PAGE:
2. Now then seeing it hath been set forth what we ought to do, let us see what we are to receive. For He hath appointed a work, and promised a reward. What is the work? "If ye shall continue in Me." A short work; short in description, great in execution. "If ye shall build on the Rock." O how great a thing is this, Brethren, to build on the Rock, how great is it "The floods came, the winds blew, the rain descended, and beat upon that house, and it fell not; for it was founded upon a rock." What then is to continue in the word of God, but not to yield to any temptations? The reward, what is it? "Ye shall know the truth, and the truth shall free you." Bear with me, for ye perceive that my voice is feeble; assist me by your calm attention. Glorious reward! "Ye shall know the truth." Here one may haply say, "And what doth it profit me to know the truth?" "And the truth shall free you." If the truth have no charms for you, let freedom have its charms. In the usage of the Latin tongue, the expression, "to be free," is used in two senses; and chiefly we are accustomed to hear this word in this sense, that whosoever is free may be understood to escape some danger, to be rid of some embarrassment. But the proper signification of "to be free," is "to be made free;" just as "to be saved," is "to be made safe;" "to be healed," is, "to be made whole;" so "to be freed," is "to be made free." Therefore I said, "If the truth have no charms for you, let freedom have its charms." This is expressed more evidently in the Greek language, nor can it be there understood in any other sense. And that ye may know that in no other sense can it be understood; when the Lord spake, the Jews answered, "We were never in bondage to any man; how sayest thou the Truth shall free you ?" That is, "the Truth shall make you free," how sayest thou to us, who were never in bondage to any man? "How," say they, "dost Thou promise them freedom, who as Thou seest never bare the hard yoke of bondage ?"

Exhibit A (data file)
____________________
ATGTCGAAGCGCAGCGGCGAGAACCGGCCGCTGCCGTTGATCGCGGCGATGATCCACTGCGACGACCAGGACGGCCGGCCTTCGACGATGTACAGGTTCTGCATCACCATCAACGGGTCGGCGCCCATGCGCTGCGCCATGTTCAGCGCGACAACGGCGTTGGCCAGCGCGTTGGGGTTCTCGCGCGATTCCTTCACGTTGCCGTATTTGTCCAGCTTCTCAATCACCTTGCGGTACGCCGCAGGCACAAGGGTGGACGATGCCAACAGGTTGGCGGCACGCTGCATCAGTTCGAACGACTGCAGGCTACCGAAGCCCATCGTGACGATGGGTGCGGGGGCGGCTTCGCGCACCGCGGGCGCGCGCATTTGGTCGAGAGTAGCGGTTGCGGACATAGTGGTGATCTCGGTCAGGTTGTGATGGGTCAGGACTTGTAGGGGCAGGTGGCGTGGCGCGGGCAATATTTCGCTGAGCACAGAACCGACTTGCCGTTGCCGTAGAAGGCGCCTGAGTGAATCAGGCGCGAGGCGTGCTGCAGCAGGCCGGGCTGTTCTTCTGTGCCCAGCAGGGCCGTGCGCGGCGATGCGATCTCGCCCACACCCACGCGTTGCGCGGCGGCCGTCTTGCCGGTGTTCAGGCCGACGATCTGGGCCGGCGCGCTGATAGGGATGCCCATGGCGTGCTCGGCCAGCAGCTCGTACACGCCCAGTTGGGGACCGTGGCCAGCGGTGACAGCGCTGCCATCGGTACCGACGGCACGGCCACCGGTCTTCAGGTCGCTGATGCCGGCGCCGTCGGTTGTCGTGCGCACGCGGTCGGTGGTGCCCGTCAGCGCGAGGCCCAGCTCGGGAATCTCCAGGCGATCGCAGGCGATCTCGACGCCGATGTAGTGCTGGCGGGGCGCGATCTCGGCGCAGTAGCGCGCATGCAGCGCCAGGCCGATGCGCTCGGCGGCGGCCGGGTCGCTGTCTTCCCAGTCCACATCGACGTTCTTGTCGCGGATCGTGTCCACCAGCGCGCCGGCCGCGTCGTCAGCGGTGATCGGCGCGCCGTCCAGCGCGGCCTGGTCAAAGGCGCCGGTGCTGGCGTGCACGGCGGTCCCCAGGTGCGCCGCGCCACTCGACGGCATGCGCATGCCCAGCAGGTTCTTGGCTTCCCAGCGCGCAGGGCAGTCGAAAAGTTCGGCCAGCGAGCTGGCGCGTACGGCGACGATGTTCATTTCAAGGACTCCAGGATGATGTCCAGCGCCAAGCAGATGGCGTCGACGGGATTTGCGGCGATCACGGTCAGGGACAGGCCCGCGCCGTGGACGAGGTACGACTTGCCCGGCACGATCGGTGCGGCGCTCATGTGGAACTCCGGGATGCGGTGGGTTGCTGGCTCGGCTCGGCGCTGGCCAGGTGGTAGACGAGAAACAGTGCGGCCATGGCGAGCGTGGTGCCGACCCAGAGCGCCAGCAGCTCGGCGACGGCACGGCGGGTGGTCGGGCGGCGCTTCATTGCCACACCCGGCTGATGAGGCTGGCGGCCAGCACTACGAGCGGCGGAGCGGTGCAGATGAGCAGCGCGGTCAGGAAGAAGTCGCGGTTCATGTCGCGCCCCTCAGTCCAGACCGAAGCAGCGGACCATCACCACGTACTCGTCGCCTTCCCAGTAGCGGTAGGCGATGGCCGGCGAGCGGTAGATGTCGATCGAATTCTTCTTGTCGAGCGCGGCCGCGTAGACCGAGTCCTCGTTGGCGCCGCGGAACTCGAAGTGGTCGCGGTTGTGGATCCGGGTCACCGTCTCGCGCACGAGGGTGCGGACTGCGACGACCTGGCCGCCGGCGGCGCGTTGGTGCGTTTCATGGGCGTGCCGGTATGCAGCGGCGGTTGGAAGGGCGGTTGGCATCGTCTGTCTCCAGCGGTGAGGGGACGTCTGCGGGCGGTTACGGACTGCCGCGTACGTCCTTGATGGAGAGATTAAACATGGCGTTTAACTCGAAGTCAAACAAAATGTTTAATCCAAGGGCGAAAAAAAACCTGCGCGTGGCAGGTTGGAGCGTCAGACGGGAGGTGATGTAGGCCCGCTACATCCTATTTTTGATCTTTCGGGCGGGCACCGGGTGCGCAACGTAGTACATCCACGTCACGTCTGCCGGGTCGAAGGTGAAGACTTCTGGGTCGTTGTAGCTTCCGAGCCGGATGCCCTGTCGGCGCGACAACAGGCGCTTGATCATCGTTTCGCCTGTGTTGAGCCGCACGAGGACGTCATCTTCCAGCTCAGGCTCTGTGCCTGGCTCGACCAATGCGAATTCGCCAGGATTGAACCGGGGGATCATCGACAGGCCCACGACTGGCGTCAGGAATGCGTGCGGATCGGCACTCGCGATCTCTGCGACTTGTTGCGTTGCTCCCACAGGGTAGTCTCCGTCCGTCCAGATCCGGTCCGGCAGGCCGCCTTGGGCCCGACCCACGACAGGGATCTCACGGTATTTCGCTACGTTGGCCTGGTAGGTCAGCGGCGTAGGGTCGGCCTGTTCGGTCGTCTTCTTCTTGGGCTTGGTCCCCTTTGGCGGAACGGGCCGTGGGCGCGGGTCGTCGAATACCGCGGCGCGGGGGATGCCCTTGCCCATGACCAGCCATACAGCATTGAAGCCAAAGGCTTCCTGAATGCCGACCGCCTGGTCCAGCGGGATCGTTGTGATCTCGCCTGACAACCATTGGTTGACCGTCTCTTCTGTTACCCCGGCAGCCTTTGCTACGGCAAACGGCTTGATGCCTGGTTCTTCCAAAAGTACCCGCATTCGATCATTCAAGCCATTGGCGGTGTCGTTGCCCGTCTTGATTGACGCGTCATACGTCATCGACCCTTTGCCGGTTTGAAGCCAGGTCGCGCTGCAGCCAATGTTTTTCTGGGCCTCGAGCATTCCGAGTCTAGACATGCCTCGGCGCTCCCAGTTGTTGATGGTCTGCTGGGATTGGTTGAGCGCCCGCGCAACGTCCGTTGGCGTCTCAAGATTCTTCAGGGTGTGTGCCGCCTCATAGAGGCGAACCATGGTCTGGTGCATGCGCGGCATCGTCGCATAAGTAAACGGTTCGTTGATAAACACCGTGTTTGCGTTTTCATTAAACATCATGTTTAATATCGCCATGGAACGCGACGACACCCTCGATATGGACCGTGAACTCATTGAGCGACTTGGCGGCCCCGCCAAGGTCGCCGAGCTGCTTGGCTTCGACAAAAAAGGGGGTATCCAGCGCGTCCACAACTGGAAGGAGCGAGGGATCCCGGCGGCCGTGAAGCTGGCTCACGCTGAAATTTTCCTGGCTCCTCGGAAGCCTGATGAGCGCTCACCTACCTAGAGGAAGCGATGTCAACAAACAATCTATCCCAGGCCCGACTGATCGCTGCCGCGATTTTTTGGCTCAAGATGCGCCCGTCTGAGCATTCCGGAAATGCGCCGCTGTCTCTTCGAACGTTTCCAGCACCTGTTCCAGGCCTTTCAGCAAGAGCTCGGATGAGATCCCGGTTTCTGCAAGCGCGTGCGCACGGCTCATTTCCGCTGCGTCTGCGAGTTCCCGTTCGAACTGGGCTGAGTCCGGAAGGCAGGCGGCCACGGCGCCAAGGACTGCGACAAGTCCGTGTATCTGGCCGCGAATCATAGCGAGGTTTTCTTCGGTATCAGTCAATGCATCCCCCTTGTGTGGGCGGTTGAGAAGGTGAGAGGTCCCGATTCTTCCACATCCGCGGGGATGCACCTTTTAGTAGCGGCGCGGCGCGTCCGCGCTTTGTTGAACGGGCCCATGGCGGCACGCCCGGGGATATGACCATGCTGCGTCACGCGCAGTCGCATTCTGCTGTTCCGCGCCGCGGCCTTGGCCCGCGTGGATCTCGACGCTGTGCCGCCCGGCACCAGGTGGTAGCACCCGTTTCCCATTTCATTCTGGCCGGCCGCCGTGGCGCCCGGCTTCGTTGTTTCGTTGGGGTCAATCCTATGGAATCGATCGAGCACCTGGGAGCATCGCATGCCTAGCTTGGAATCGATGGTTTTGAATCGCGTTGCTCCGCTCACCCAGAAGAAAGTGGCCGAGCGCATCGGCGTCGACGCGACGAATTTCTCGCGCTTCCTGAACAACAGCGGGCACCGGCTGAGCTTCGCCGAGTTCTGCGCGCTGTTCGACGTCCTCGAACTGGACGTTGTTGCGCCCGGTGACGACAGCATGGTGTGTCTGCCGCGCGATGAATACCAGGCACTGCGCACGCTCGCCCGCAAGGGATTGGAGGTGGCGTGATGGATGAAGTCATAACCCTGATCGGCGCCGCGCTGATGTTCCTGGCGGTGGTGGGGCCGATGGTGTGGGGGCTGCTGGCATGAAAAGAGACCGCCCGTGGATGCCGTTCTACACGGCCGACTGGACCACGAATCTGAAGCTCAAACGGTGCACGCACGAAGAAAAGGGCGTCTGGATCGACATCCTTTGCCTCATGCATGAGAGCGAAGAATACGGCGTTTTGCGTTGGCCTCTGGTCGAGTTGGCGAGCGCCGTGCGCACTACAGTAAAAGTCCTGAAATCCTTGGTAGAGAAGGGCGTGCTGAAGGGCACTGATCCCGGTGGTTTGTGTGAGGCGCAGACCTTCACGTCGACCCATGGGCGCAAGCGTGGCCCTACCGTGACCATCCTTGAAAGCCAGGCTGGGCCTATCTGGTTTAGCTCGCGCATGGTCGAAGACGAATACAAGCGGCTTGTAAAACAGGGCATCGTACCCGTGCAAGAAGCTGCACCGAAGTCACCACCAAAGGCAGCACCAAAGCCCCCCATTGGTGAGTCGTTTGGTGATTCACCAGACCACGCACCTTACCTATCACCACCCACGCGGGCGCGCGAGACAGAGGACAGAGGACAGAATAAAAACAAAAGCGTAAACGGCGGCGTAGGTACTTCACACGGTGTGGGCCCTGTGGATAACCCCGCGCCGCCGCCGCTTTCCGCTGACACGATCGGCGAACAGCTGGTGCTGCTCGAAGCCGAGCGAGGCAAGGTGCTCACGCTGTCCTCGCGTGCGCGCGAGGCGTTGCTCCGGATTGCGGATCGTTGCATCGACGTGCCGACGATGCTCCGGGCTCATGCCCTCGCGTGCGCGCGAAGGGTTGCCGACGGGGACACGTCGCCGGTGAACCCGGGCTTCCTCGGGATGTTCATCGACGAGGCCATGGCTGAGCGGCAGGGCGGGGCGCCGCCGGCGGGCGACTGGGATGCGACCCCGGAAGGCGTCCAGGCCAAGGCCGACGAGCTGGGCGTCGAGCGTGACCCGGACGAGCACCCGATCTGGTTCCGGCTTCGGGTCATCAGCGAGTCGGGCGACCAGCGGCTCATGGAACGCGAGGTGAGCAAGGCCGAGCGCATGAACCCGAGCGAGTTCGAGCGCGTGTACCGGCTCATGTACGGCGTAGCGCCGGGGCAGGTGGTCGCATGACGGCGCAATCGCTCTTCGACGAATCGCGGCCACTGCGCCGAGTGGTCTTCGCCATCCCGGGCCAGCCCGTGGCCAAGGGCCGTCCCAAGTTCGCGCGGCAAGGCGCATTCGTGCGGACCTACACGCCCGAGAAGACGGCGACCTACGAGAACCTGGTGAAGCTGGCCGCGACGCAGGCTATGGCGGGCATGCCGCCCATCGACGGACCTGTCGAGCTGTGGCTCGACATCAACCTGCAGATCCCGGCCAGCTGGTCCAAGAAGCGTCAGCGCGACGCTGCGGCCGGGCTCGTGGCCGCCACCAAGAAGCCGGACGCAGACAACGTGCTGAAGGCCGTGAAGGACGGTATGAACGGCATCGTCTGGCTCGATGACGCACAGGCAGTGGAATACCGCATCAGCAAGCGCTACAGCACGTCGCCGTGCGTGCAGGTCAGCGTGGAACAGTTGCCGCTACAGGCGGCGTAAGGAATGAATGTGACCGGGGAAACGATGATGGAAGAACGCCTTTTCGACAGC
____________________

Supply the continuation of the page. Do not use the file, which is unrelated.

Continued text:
3. They heard what they ought; but they did not what they ought. What did they hear? Because I said, "The truth shall free you;" ye turned your thoughts upon yourselves, that ye are not in bondage to man, and ye said, "We were never in bondage to any man. Every one," Jew and Greek, rich and poor, the man in authority and private station, the emperor and the beggar "Every one that committeth sin is the servant of sin." "Every one," saith He, "that committeth sin is the servant of sin." If men but acknowledge their bondage, they will see from whence they may obtain freedom. Some free-born man has been taken captive by the barbarians, from a free man is made a slave; another hears, and pities him, considers how that he has money, becomes his ransomer, goes to the barbarians, gives money, ransoms the man. And he has indeed restored freedom, if he have taken away iniquity. But what man has ever taken away iniquity from another man? He who was in bondage with the barbarians, has been redeemed by his ransomer; and great difference there is between the ransomer and the ransomed; yet haply are they fellow-slaves under the lordship of iniquity. I ask him that was ransomed, "Hast thou sin?" "I have," he says. I ask the ransomer, "Hast thou sin ?" "I have," he says. So then neither do thou boast thyself that thou hast been ransomed, nor thou uplift thyself that thou art his ransomer; but fly both of you to the True Deliverer. It is but a small part of it, that they who are under sin, are called servants; they are even called dead; what a man is afraid of captivity bringing upon him, iniquity has brought on him already. For what? because they seem to be alive, was He then mistaken who said," Let the dead bury their dead "? So then all under sin are dead, dead servants, dead in their service, servants in their death.